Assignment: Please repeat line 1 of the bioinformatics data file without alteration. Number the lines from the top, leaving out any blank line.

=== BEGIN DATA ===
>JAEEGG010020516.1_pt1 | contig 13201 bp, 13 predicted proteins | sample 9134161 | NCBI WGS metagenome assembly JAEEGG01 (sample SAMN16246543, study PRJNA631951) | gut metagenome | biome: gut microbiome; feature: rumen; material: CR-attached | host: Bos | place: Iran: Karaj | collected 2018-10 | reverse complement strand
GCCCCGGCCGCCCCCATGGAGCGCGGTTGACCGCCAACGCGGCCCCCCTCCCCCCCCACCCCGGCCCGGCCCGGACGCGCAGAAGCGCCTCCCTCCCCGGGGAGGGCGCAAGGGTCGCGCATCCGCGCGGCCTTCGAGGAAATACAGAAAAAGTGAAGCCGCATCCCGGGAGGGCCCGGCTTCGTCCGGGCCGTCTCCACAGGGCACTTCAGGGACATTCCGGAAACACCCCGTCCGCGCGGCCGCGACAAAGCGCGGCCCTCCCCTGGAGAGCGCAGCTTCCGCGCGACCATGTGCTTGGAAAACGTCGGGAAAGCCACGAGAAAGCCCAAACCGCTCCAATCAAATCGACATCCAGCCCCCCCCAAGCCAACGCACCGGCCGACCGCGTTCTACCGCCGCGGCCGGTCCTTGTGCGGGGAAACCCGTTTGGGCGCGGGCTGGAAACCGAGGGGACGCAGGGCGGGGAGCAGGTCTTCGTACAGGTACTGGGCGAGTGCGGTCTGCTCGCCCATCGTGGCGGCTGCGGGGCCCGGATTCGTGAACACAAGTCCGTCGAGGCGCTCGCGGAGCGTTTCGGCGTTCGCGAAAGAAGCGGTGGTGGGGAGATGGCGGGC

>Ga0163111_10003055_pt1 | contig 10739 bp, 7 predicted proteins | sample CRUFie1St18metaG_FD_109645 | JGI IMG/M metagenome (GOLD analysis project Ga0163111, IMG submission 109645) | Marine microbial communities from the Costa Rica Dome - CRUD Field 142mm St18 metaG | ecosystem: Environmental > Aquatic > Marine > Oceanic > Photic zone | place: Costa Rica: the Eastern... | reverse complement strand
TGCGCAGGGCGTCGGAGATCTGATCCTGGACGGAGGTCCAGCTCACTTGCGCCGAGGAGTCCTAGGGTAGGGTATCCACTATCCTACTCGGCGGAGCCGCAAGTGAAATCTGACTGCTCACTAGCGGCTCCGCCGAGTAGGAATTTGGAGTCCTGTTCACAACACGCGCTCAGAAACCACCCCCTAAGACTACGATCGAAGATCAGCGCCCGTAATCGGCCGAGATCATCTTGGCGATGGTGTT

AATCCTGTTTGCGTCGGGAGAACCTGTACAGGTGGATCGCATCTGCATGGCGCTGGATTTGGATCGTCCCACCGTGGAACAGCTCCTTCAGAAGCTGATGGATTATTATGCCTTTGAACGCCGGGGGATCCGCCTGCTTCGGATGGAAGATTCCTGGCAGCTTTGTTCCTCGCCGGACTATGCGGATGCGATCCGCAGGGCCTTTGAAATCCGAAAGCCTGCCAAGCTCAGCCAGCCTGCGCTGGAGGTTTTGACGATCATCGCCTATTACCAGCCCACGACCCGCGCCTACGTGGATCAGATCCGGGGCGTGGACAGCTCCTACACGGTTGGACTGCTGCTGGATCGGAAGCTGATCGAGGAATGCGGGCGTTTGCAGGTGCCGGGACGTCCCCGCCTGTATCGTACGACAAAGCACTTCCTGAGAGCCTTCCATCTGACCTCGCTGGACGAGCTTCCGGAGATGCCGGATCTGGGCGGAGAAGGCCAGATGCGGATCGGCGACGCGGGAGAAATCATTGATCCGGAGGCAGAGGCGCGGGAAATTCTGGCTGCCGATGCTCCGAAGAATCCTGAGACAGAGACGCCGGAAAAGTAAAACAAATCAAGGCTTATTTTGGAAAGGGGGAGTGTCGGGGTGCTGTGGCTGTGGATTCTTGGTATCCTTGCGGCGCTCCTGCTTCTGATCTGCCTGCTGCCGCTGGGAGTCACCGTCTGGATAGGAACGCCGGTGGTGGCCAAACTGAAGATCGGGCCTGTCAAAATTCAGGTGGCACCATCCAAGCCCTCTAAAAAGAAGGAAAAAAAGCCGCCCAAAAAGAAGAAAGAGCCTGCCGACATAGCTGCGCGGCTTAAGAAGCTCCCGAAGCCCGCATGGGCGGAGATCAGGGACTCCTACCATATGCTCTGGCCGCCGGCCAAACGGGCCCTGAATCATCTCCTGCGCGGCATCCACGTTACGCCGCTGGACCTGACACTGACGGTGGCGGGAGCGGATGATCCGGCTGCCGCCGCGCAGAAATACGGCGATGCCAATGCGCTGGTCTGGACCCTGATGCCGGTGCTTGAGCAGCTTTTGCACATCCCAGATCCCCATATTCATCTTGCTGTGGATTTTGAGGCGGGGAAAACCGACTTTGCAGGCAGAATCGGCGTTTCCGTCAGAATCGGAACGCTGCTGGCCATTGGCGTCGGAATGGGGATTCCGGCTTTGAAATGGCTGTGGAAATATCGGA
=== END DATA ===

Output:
>JAEEGG010020516.1_pt1 | contig 13201 bp, 13 predicted proteins | sample 9134161 | NCBI WGS metagenome assembly JAEEGG01 (sample SAMN16246543, study PRJNA631951) | gut metagenome | biome: gut microbiome; feature: rumen; material: CR-attached | host: Bos | place: Iran: Karaj | collected 2018-10 | reverse complement strand